‘I would have written a shorter letter, but I didn’t have the time.’ – Blaise Pascal
You might feel accomplished after writing a super long piece of copy that took you ages. But did you really need to use all those words? Or could you have said it with fewer?
And, more to the point, should you have said it with fewer? (Probably, yes.)
Consider this: if you have a giant suitcase and 43 items you’re taking with you, it’s easy to toss it all in. But it’s also more cumbersome and more likely to get jumbled up.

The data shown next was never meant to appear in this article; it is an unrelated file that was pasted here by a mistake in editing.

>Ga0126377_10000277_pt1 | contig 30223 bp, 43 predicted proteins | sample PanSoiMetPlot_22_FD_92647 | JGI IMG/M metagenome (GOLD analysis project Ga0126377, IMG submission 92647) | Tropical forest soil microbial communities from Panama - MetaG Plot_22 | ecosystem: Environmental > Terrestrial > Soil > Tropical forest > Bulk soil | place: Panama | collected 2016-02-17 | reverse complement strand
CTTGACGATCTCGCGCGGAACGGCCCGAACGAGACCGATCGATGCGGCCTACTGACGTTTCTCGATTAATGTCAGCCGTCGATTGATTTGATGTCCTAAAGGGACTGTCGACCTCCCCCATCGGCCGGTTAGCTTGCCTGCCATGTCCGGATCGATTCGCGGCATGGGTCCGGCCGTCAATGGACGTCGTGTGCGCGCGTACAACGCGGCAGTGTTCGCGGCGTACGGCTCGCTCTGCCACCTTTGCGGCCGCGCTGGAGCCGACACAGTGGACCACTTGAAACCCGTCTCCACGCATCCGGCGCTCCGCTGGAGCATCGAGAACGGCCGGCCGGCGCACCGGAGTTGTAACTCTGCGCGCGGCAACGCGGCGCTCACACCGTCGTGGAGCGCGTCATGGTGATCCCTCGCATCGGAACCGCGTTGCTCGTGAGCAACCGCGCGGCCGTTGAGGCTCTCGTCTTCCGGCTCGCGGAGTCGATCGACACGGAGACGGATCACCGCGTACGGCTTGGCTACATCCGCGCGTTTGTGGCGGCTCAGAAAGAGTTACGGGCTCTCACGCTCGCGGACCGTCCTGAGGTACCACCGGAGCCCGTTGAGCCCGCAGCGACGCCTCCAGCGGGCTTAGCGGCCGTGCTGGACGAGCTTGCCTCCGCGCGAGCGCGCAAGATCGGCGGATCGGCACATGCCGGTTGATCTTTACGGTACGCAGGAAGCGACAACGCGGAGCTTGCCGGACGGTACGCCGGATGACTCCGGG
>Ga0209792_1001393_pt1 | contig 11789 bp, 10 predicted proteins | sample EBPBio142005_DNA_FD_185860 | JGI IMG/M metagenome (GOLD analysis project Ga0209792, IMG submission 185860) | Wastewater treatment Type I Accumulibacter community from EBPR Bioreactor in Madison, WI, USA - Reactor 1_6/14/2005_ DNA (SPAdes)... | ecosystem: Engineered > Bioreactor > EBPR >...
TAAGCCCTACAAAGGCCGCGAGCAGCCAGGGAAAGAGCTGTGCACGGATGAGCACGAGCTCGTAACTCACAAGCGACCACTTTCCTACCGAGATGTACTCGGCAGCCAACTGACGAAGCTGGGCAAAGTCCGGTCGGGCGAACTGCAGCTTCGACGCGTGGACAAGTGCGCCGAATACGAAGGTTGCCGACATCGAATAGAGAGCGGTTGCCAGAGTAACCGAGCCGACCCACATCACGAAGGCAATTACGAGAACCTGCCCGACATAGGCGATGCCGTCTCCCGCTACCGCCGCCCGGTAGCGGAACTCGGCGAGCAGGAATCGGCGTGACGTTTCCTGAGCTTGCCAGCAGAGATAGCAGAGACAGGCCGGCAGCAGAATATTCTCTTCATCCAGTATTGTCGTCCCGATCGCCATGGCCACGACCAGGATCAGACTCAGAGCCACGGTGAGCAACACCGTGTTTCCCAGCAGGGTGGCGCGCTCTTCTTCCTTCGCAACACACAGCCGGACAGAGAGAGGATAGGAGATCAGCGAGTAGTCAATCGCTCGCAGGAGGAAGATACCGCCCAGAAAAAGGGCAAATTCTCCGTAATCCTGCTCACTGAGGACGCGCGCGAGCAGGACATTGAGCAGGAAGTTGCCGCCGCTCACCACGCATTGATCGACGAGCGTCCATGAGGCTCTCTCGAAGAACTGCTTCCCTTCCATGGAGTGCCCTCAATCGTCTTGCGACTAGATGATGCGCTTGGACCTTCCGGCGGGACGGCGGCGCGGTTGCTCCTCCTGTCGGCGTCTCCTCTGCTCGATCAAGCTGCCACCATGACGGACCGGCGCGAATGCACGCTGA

Whereas if you have a smaller suitcase for your 43 items, it’s going to take a lot more skill to fit everything in – but it’ll be so much easier to find what you’re looking for and get where you’re going.
It’s more efficient. More effective.
And it’s the same thing with words: writing shorter pieces requires the ability to pack the same amount of meaning into fewer words. But the result is so much more readable, more interesting. And readers are more likely to take note.
So the next time you write something, I challenge you to go back and see how many words you can cut out without losing any meaning.